Ferroloy, a Kansas-based small business that manufactures ductile and gray iron castings, was once on the verge of bankruptcy. But with the help of tax reform, they have doubled the size of their workforce and are in the process of dramatically expanding their facilities.
Mark Soucie, Ferroloy president and owner, bought the company back in 2017 when it had just 20 employees. The business was struggling to break even due to the collapse of the agricultural market, in which most of their customers were involved. Soucie and his team spent much of 2017 stabilizing Ferroloy. It became quickly evident, however, that the supercharged economy could deliver big gains.
“We could tell in early 2018 that activity was picking up, so we added a second shift and more than doubled our workforce by the end of the year,” Soucie explained.
“Now we are in the early stages of adding over 12,000 square feet to our facilities so that we can de-bottleneck the foundry, increase the size of the company’s machine shop and build an in-house pattern shop, which will allow the company to save money while also adding more jobs to their growing workforce,” Soucie said.
Soucie cited tax reform as a significant driver in allowing Ferroloy’s expansion plans to move faster than they otherwise would. More importantly, tax reform has ushered in the strongest economy in more than a decade, which is impacting Ferroloy by increasing demand for their products.
“To me, tax reform is an opportunity to level the playing field,” Soucie explained. “Large businesses have a significant competitive advantage due to scale and capability relative to smaller businesses. Over 50 percent of our working population is employed in small businesses. If you want small businesses to grow and prosper in this country, we need laws, like tax reform, that can drive economic growth and drive business.”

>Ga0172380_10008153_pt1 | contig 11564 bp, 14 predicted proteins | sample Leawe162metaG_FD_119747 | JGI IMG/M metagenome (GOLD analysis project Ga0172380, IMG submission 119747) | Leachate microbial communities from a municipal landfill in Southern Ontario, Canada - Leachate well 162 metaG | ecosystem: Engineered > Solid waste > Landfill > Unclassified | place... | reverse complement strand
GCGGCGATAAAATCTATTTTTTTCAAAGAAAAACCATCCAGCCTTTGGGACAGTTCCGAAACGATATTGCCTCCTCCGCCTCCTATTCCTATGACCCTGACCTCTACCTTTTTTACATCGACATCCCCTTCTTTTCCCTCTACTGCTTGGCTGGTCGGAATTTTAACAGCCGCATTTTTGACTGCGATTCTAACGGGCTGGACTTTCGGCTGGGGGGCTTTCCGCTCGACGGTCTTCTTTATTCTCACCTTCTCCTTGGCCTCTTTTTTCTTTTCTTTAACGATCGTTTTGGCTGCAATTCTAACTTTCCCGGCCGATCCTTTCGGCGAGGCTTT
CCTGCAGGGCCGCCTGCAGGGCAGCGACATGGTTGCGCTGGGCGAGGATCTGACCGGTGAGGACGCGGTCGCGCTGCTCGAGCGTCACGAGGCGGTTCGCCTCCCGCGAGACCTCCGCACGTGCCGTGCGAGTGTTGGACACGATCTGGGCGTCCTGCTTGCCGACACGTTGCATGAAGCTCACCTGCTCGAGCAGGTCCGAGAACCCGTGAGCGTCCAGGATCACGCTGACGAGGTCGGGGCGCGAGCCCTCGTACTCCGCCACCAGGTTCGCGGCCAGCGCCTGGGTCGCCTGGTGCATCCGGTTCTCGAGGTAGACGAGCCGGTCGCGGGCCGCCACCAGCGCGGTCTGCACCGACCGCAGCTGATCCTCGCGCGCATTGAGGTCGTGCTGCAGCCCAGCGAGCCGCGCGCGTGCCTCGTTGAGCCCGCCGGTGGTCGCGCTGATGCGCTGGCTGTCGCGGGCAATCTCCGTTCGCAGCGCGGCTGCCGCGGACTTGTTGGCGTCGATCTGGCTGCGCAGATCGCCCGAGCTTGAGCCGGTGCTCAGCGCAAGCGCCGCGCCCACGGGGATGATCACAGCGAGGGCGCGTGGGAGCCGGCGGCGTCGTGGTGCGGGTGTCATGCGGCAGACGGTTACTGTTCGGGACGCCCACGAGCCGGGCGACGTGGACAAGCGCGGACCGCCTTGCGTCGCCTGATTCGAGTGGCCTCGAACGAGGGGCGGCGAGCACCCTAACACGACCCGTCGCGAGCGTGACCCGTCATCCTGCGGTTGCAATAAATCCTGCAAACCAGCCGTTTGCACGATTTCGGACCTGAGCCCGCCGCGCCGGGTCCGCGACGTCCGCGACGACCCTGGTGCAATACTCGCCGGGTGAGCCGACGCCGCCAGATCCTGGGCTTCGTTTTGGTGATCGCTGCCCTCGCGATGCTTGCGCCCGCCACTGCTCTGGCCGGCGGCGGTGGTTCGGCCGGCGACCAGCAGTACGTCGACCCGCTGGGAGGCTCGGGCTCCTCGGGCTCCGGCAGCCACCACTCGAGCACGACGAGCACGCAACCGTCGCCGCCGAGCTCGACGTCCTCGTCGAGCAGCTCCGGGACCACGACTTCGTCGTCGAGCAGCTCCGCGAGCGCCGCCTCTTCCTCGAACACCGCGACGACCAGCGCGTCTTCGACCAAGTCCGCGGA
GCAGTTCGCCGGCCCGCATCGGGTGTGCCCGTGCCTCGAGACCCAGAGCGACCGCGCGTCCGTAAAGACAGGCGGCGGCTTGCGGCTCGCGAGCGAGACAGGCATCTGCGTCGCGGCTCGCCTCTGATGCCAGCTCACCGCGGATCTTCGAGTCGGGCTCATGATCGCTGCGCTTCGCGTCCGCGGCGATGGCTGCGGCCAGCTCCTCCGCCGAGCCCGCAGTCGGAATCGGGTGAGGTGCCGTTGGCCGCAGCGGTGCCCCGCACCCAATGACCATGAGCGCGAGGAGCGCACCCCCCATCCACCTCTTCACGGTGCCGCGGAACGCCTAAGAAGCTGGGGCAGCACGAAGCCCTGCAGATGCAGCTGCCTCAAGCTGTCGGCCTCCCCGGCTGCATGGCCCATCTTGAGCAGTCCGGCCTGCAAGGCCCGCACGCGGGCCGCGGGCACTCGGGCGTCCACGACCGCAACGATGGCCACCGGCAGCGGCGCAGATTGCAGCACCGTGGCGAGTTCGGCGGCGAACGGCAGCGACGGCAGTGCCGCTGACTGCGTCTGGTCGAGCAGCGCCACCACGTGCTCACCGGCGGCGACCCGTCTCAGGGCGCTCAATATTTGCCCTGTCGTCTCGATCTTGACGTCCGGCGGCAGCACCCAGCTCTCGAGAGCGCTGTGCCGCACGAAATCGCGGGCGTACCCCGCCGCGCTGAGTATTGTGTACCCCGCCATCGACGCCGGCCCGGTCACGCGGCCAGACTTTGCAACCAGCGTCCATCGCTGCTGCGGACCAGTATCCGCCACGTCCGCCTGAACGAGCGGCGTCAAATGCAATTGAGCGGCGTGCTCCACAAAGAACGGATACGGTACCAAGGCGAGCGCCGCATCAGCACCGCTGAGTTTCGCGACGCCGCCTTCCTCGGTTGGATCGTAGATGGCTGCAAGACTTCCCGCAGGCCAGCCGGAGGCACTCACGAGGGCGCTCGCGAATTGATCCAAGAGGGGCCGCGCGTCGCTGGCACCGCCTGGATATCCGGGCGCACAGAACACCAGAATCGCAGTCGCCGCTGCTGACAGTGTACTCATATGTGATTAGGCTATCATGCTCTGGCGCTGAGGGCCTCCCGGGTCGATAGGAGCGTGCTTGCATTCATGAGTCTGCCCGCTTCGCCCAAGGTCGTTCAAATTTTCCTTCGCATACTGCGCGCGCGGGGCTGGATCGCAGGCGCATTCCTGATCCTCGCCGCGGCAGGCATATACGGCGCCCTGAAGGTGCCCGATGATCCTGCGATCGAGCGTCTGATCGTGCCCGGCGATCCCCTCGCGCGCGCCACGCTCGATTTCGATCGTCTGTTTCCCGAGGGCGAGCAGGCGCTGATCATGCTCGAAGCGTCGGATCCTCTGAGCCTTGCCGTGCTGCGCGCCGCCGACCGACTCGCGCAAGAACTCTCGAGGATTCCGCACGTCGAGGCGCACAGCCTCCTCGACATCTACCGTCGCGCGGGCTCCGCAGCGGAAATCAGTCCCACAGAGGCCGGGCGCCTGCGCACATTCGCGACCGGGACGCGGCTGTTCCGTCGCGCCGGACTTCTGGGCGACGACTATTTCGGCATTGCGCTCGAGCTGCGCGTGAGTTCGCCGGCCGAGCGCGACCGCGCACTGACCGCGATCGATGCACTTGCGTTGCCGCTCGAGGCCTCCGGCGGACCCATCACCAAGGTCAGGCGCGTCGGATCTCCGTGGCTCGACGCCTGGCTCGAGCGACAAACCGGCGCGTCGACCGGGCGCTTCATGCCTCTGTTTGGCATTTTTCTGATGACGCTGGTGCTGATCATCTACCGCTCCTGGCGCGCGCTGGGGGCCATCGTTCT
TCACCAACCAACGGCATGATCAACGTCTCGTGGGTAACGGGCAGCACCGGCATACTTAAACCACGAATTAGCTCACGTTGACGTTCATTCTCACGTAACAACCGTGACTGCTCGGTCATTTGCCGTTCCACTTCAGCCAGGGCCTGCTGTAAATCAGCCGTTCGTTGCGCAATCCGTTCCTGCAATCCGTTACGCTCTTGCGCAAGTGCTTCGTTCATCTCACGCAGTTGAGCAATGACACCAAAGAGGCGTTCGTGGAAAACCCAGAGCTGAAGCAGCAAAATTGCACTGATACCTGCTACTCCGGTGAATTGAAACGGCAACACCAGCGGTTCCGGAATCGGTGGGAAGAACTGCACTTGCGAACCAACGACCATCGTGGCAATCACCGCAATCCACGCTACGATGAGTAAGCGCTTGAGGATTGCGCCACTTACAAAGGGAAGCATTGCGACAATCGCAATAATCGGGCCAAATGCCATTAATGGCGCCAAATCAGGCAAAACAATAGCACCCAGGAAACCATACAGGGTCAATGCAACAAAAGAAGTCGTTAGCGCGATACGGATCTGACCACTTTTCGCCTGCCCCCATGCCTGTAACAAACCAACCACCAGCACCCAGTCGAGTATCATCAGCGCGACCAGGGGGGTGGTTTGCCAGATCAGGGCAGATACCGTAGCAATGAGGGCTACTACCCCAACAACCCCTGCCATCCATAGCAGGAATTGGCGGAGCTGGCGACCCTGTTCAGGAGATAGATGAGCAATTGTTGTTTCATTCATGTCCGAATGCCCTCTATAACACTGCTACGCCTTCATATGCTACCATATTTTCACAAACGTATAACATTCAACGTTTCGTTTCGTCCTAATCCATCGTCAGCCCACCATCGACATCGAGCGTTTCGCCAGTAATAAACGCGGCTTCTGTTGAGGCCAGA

In Soucie’s eyes, keeping tax reform on the books is a no-brainer.
“I don’t understand why some people in Washington want to roll back something that allows small businesses to compete,” Soucie added. “Maybe it’s me being politically naïve, but economically, tax reform that allows small businesses to compete just makes sense.”
2018 was a record-setting year, as manufacturers reported the highest levels of optimism in the 20-year history of the NAM’s Manufacturers’ Outlook Survey.
“With tools like tax reform and regulatory certainty, manufacturing is thriving – and manufacturers are paying it forward,” Chris Netram, NAM vice president of tax and domestic economic policy, said. “Across the country, manufacturers small and large are hiring new employees, expanding operations, raising wages, improving benefits and more. Tax reform has fueled manufacturing, and the industry is propelling the American economy.”
Washington, D.C. – National Association of Manufacturers President and CEO Jay Timmons released the following statement on announced U.S. tariffs on Mexico:
Manufacturers, like so many Americans and like President Trump, are frustrated with our broken immigration system and by the inaction that has led to a true humanitarian crisis. The answer to our broken system is a comprehensive, legislative solution, which manufacturers have offered in ‘A Way Forward.’ We continue to urge the administration and Congress to work together to address this crisis because the problem will not be solved just by blaming other countries. Intertwining difficult trade, tariff and immigration issues creates a Molotov cocktail of policy, and America’s manufacturing workers should not be forced to suffer because of the failure to fix our immigration system.
These proposed tariffs would have devastating consequences on manufacturers in America and on American consumers. We have taken our concerns to the highest levels of the administration and strongly urge them to consider carefully the impact of this action on working families across this country. Manufacturers have been working hard to secure passage of the U.S.–Mexico–Canada Agreement, and the last thing we want to do is put that landmark deal—and the 2 million manufacturing jobs that depend on North American trade—in jeopardy.
We will continue to work with leaders on both sides of the aisle on immigration reform, just as we are working to continue our hard-won progress on the USMCA. We cannot afford to put the livelihoods of millions of Americans at risk at the same time.